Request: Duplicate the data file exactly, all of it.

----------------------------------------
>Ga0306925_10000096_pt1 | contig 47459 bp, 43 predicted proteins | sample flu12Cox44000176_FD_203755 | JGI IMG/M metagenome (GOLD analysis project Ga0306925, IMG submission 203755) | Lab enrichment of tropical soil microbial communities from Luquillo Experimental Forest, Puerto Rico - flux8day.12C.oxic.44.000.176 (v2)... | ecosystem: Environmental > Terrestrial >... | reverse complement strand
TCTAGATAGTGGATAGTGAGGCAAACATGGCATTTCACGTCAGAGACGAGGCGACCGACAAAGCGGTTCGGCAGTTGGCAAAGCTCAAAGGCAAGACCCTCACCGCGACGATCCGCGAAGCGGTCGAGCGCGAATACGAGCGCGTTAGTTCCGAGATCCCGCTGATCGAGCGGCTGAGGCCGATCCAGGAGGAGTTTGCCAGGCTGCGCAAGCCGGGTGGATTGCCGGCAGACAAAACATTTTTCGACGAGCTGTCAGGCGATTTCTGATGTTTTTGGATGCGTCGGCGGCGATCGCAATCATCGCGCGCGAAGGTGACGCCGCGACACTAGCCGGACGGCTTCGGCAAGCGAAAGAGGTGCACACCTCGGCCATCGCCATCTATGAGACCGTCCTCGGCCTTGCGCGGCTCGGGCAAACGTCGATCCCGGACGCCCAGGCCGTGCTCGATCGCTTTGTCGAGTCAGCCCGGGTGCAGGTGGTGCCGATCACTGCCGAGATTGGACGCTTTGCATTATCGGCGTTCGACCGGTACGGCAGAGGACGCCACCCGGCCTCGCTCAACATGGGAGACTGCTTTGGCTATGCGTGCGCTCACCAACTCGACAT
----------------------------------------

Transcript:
>Ga0306925_10000096_pt1 | contig 47459 bp, 43 predicted proteins | sample flu12Cox44000176_FD_203755 | JGI IMG/M metagenome (GOLD analysis project Ga0306925, IMG submission 203755) | Lab enrichment of tropical soil microbial communities from Luquillo Experimental Forest, Puerto Rico - flux8day.12C.oxic.44.000.176 (v2)... | ecosystem: Environmental > Terrestrial >... | reverse complement strand
TCTAGATAGTGGATAGTGAGGCAAACATGGCATTTCACGTCAGAGACGAGGCGACCGACAAAGCGGTTCGGCAGTTGGCAAAGCTCAAAGGCAAGACCCTCACCGCGACGATCCGCGAAGCGGTCGAGCGCGAATACGAGCGCGTTAGTTCCGAGATCCCGCTGATCGAGCGGCTGAGGCCGATCCAGGAGGAGTTTGCCAGGCTGCGCAAGCCGGGTGGATTGCCGGCAGACAAAACATTTTTCGACGAGCTGTCAGGCGATTTCTGATGTTTTTGGATGCGTCGGCGGCGATCGCAATCATCGCGCGCGAAGGTGACGCCGCGACACTAGCCGGACGGCTTCGGCAAGCGAAAGAGGTGCACACCTCGGCCATCGCCATCTATGAGACCGTCCTCGGCCTTGCGCGGCTCGGGCAAACGTCGATCCCGGACGCCCAGGCCGTGCTCGATCGCTTTGTCGAGTCAGCCCGGGTGCAGGTGGTGCCGATCACTGCCGAGATTGGACGCTTTGCATTATCGGCGTTCGACCGGTACGGCAGAGGACGCCACCCGGCCTCGCTCAACATGGGAGACTGCTTTGGCTATGCGTGCGCTCACCAACTCGACAT